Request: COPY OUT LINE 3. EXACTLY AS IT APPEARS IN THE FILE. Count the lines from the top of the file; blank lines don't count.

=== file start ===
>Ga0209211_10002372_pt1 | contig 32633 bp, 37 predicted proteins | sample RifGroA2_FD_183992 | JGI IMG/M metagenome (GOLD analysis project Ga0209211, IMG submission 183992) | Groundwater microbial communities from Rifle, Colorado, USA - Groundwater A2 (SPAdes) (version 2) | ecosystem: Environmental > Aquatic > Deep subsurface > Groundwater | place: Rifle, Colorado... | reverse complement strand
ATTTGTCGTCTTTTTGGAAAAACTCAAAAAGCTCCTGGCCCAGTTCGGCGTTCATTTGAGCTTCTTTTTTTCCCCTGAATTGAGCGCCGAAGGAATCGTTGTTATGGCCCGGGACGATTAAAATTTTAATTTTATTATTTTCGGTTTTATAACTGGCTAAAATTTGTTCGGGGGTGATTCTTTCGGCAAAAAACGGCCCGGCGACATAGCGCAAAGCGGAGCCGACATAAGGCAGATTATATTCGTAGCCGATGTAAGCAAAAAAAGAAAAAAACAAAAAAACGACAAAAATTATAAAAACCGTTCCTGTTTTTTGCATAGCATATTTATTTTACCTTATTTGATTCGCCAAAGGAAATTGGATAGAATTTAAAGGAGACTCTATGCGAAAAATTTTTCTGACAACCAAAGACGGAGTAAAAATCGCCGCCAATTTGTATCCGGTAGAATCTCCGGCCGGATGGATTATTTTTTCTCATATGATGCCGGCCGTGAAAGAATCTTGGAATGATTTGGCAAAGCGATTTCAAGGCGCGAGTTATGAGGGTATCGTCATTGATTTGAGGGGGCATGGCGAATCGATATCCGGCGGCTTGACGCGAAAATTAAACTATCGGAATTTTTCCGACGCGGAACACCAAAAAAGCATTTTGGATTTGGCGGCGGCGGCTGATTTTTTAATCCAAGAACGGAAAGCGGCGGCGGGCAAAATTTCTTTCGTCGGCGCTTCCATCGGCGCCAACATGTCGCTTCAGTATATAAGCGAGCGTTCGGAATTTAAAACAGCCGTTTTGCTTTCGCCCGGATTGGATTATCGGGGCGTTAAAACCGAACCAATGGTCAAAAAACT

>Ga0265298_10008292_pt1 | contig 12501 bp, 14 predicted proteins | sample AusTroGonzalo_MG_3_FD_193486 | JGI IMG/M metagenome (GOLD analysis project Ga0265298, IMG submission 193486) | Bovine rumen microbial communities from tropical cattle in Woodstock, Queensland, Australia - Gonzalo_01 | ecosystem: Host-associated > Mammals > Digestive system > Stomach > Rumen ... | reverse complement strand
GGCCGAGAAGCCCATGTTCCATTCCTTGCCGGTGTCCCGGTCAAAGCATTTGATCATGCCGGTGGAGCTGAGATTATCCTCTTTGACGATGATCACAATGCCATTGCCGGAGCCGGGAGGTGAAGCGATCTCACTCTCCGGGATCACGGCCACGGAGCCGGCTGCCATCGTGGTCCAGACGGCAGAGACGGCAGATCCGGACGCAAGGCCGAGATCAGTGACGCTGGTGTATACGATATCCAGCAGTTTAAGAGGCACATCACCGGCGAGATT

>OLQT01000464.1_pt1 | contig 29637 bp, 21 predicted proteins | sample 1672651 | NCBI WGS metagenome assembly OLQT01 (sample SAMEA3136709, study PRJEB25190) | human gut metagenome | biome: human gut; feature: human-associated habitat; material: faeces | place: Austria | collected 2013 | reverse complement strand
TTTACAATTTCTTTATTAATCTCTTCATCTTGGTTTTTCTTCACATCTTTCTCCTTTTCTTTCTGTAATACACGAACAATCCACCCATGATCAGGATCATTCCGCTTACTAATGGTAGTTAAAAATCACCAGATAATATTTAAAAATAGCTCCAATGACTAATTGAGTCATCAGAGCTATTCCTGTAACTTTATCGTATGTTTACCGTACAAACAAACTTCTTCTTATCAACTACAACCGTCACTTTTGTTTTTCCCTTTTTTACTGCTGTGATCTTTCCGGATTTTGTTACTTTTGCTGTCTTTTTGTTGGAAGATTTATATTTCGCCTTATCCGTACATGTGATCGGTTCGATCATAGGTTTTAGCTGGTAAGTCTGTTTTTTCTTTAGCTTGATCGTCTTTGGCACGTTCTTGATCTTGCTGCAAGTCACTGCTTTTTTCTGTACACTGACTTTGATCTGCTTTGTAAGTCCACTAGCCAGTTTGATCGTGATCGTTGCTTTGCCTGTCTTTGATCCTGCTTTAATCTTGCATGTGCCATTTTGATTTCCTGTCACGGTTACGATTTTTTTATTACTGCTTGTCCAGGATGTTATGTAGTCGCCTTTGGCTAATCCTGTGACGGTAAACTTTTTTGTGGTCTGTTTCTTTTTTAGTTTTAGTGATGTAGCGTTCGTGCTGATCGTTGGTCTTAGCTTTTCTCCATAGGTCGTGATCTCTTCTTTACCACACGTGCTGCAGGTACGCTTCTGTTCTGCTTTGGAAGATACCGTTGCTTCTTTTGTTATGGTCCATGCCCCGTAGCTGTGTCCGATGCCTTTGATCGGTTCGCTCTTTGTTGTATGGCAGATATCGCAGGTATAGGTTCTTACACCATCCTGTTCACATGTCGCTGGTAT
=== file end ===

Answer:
>Ga0265298_10008292_pt1 | contig 12501 bp, 14 predicted proteins | sample AusTroGonzalo_MG_3_FD_193486 | JGI IMG/M metagenome (GOLD analysis project Ga0265298, IMG submission 193486) | Bovine rumen microbial communities from tropical cattle in Woodstock, Queensland, Australia - Gonzalo_01 | ecosystem: Host-associated > Mammals > Digestive system > Stomach > Rumen ... | reverse complement strand